“The use of silica makes it possible to produce formulations that do an exceptionally good job of resisting sag,” observes Piglosiewicz from WACKER Technical Support, summarizing the advantages of the additive. Users want the adhesive to be easy to process too, however, and that, in turn, requires lower viscosities. Shear forces act on the silica system during processing and application (mixing, pumping and extrusion). These forces break down the agglomerate networks, making the viscosity of the liquid formulations sufficiently low relative to their resting state.

Epoxy resin adhesive in a bowl

As Piglosiewicz points out, “The formation of reversible silica networks in adhesive systems causes and enables both of these characteristics: high viscosity in liquid formulations at rest and low viscosity during processing and application.” This behavior is referred to as shear thinning or pseudoplasticity, also known as thixotropy.

The thixotropic effect makes for a reliable, flawless bond on inclined mating surfaces, such as those found in certain sections of the half-shells of wind turbines or in automobile bodies – the adhesive does not drip down from the mating surfaces. The effect is similar in chemical dowels, which are used for bonding heavy building elements, a process in which holes are drilled into the weight-bearing component of the building, and anchor bolts are glued into those holes. These bolts, in turn, serve as mounting elements for the component to be attached – a balcony, for instance. When the rheology of the structural adhesive used has been adjusted correctly, no adhesive will run out of the boreholes, so that the bolts always remain firmly anchored in the holes after curing.

Significant differences

If the adhesive needs to be highly thixotropic, the polarity of the liquid phase and of the HDK® will differ significantly. The reason? When major differences in polarity are present, the aggregate particles of HDK® are drawn to form relatively shear-resistant agglomerate networks. The aggregates will then favor interactions with their own kind – and not with the physically different molecules of the liquid phase. This results in significant differences in viscosity between high shear rates, at which no HDK® agglomerate networks exist, and low shear rates, which allow the networks to form. Formulators can precisely calibrate the extent of the rheological effect by varying the amount of HDK® used. Efficiently adjusting the flow properties of a polar industrial adhesive requires a non-polar and thus highly hydrophobic grade such as HDK® H21. “Because HDK® H21 is so rheologically effective, it also helps reduce the concentration of silica in highly polar formulations,” Piglosiewicz explains, noting that this could bring costs down as well.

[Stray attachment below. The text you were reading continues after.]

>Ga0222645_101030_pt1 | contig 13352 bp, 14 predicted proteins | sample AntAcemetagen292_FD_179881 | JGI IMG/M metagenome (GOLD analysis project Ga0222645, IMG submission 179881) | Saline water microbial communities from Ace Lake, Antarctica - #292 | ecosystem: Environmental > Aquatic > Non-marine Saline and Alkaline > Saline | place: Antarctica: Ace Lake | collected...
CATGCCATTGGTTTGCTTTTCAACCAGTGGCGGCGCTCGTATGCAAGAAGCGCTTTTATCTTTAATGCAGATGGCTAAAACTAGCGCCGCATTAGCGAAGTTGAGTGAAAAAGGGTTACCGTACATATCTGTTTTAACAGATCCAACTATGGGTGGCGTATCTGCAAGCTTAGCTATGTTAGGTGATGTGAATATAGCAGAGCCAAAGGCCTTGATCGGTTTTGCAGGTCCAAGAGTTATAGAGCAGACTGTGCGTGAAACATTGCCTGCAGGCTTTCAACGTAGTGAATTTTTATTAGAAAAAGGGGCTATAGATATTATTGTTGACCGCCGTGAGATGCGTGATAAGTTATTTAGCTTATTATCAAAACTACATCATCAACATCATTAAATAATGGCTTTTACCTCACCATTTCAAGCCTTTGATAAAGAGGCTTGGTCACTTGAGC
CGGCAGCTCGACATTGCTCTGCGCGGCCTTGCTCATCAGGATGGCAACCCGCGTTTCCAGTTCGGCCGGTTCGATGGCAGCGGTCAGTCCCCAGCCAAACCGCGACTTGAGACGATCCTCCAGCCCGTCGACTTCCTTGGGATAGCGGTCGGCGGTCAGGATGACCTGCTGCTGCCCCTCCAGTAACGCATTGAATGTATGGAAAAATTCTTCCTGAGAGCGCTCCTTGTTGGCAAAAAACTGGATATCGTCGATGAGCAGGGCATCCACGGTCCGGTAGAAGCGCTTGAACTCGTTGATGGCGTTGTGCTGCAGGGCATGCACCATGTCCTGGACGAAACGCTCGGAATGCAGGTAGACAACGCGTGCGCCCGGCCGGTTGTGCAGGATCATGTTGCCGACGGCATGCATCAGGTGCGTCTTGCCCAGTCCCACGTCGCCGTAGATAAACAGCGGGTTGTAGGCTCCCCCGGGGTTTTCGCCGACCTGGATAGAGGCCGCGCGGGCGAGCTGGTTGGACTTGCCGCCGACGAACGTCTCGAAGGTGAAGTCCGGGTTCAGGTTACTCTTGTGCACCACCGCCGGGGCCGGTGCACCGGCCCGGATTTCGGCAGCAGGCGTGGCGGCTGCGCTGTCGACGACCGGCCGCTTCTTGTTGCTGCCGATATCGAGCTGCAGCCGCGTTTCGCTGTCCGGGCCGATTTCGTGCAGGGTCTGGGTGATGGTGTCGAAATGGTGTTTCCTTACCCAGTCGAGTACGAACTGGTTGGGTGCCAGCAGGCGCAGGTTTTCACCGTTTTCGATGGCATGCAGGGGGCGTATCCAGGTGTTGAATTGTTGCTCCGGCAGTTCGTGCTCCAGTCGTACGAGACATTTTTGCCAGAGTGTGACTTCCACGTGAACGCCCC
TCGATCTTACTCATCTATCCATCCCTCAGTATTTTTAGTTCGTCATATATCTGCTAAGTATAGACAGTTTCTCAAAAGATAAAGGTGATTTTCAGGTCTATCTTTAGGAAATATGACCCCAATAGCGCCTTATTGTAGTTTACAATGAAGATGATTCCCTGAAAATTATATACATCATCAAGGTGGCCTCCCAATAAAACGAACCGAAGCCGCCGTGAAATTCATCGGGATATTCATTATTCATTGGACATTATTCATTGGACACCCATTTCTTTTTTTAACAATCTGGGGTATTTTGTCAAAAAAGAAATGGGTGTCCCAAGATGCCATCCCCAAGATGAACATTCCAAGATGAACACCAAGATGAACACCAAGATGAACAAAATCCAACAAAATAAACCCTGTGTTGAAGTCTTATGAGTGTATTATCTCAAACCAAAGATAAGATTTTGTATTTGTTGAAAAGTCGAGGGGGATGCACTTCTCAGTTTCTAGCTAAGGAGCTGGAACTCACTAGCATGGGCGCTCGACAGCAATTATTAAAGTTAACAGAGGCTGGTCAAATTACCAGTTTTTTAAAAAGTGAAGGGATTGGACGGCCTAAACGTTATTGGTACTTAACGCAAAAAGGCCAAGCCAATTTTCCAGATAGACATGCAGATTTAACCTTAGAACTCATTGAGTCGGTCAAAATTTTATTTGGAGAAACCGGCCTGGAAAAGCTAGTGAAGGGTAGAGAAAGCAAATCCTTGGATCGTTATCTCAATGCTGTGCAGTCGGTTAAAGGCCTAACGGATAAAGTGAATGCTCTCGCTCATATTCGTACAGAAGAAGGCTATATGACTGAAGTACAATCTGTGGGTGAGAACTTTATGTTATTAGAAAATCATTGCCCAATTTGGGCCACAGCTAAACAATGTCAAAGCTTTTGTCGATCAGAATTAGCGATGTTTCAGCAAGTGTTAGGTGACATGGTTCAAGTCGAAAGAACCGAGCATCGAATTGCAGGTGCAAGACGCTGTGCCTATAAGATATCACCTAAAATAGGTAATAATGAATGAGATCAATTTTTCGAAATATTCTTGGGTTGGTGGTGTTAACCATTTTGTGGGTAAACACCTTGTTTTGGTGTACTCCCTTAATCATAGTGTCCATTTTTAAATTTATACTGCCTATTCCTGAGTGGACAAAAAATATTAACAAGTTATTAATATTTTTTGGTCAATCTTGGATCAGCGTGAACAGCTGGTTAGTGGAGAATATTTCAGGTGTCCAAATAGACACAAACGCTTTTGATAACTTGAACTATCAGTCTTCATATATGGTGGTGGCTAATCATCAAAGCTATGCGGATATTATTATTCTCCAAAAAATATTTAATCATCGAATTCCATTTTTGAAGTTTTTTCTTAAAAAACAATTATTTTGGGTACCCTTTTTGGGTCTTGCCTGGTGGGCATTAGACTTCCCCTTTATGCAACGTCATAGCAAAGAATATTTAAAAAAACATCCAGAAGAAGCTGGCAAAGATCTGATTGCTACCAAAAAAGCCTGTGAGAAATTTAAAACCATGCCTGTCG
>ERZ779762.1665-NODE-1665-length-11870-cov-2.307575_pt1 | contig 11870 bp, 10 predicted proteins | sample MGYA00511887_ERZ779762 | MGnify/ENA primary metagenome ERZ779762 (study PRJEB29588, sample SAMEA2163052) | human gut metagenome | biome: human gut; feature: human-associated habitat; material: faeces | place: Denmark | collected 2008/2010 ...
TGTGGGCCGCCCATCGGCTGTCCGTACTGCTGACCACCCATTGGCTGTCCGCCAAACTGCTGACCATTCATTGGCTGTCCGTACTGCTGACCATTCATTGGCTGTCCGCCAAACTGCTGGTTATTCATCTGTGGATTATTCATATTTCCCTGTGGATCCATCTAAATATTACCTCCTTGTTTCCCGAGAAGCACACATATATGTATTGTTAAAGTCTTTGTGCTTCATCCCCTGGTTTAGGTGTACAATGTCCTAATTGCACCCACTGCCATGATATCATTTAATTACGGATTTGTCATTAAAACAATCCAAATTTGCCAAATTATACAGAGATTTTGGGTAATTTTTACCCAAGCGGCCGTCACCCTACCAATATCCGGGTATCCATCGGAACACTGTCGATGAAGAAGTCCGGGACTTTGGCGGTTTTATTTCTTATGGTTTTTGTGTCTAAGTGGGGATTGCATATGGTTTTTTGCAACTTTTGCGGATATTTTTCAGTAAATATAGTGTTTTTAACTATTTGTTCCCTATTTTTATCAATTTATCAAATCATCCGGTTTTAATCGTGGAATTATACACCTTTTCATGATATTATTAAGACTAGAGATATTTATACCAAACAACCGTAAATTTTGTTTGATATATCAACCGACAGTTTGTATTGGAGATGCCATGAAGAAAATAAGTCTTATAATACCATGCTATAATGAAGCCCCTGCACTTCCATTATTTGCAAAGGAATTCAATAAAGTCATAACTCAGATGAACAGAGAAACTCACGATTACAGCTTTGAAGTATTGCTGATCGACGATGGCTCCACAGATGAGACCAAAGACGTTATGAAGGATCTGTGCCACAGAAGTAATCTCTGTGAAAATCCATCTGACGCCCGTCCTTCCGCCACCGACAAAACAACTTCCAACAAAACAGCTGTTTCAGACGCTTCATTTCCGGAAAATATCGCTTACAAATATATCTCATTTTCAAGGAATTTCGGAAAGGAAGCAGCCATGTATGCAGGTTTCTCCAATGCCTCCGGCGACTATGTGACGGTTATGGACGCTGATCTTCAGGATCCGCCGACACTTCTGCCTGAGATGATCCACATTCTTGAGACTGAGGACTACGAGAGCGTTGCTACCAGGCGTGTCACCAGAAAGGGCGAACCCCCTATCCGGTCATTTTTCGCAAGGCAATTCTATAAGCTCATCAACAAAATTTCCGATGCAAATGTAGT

Pyrogenic silica

Silicon dioxide in highly pure, amorphous form with a large surface area results when chlorosilanes are combusted in an oxyhydrogen flame at temperatures between 1,200 and 1,500 °C. The chemical reaction can be described as chlorosilane hydrolysis. In the hottest portion of the flame, the first compound to form is molecular silicon dioxide. As they move through colder regions, the molecules agglomerate to form spherical liquid particles, or protoparticles. The diameter of these droplets continues to grow as long as they remain liquid. At the end of this phase, they reach some 10 to 50 nanometers in diameter, at which point they are only partly liquid and are then referred to as primary particles.

When primary particles collide, they do not entirely merge to form larger spherical particles – they instead fuse to become highly branched aggregates ranging in size between 100 and 500 nm. At the colder end of the flame, these aggregates solidify completely and assemble into structures held together by hydrogen bridges and reaching sizes of over 1 micrometer. Within these structures, which are known as agglomerates, the aggregate particles develop into a three-dimensional network that is more or less sensitive to shear forces – in other words, it can be broken back down into aggregate particles or smaller agglomerate units. The stability of these networks plays an important role when silicas are used for adjusting the flow properties of liquid products.


For more information on this topic, please contact:

Mr. Dr. Ingmar Piglosiewicz
Head of HDK® Technical Service
+49 8677 83-86417